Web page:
First Class Passenger Booted Off Flight for Sneaking Drinks to Friends in Economy
Generally, giving what you can to less fortunate folks is a good thing. However, on at least one airline, sharing what you've got with others can apparently get you kicked off your flight. That's at least what a first class passenger recently learned the hard way, when he got booted from a plane after trying to sneak free pre-departure drinks to his friends back in economy.
The scene unfolded before takeoff on an American Airlines flight from Philadelphia to Atlanta over the weekend, as a guy with a first class ticket boarded with two friends who were seated in economy, according to fellow passenger Katie Genter, who recounted the whole ordeal for The Points Guy. As the man with the premium ticket was settling into his seat, he downed a customary pre-departure drink and tried to order two more of them to bring to his pals in the economy section. The flight attendant refused his request, telling him he could only order one drink at a time, and that's when things got a little dicey.
After being denied, the man lied and said the two subsequent drinks were for him and the woman next to him, and then attempted to smuggle them back to his buddies by claiming he had to use the bathroom. But the flight attendant wasn't having it, and told him he had to use the bathroom in first class. Steadfast in his determination to get his friends some gratis booze, the guy pressed on and appeared to text them to come up to the first class area pretending to go to the bathroom. That didn't fly with the flight attendant, either, who sent them to the economy bathroom in back.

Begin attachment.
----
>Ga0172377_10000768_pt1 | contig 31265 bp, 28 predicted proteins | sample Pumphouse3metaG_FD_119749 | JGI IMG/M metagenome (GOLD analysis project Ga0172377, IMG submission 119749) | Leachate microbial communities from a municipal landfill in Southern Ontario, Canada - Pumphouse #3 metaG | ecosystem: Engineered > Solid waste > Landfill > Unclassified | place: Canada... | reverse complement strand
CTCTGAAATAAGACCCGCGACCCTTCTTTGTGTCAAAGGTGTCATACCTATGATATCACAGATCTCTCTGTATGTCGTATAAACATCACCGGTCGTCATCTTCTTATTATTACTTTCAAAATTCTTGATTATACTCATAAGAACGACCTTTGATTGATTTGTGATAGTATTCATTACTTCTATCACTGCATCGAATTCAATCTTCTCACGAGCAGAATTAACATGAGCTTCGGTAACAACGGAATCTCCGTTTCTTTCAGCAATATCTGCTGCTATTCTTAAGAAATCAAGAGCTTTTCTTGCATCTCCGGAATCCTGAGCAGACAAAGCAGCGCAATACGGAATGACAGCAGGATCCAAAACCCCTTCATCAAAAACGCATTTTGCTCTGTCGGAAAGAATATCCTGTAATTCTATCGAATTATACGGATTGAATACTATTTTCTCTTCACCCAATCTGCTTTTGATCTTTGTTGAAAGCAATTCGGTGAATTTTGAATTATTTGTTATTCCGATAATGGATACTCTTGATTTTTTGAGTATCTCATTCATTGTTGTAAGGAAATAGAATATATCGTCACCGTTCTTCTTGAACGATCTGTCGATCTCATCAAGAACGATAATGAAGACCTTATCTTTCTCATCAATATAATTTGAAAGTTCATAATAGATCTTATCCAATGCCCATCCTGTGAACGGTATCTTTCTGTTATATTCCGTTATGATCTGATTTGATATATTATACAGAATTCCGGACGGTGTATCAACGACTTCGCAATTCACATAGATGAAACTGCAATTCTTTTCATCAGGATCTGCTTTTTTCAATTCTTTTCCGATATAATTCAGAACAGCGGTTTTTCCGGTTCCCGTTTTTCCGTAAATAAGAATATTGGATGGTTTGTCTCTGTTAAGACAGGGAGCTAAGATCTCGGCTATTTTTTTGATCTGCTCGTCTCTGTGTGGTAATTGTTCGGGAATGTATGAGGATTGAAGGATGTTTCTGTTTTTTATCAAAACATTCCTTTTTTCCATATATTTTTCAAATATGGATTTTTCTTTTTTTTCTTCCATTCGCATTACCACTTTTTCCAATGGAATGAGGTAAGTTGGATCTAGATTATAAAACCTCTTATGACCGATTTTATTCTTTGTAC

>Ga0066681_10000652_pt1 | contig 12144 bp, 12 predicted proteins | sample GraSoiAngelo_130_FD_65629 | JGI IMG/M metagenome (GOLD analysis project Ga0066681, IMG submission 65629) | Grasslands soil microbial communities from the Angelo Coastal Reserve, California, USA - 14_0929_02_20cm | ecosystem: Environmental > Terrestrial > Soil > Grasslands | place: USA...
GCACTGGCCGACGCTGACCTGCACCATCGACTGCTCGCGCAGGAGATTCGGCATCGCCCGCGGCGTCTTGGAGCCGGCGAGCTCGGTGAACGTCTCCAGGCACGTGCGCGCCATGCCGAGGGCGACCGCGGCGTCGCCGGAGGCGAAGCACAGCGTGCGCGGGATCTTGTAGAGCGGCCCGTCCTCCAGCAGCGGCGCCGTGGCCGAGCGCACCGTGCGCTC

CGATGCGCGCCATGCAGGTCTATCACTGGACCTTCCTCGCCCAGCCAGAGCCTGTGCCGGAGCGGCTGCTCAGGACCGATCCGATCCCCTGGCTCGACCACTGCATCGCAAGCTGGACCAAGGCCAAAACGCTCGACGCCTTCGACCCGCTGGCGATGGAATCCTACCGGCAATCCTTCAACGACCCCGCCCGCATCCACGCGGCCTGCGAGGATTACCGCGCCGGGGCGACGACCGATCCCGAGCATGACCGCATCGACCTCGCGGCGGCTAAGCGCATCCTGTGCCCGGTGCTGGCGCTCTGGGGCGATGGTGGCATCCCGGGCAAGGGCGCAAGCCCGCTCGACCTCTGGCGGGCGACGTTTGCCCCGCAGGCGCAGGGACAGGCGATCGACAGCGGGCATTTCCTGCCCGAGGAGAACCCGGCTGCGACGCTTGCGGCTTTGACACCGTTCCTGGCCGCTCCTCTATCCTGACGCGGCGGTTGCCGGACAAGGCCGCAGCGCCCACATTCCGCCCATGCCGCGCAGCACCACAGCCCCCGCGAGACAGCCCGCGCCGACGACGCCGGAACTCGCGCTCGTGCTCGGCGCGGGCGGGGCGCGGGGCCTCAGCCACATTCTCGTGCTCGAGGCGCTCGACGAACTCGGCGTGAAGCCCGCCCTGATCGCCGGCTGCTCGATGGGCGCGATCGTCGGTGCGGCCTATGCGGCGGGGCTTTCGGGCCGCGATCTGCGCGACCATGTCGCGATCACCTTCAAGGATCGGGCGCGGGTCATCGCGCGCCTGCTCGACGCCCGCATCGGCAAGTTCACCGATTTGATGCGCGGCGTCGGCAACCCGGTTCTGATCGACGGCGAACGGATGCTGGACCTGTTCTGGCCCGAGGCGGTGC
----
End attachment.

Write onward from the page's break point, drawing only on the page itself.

At this point, the cabin crew clearly was not happy with the would-be free drink gifter, and a flight attendant had some words with him. An American representative also boarded the aircraft to speak with the man in the jetway, and ultimately, he came back to retrieve his carry-on and left.
Genter says she overheard the flight attendant tell another passenger that the man would be rebooked on a later flight, but it seems he never was.
"The customer caused a disruption during the boarding process," American Airlines told Travel + Leisure in a statement. "We did offer to rebook the customer on a later flight, but he declined and we provided a full refund."
If anything, let this whole saga serve as a lesson that no matter how generous you're feeling, trying to pull a fast one on some eagle-eyed flight attendants won't get you very far. In fact, it might literally keep you from going anywhere.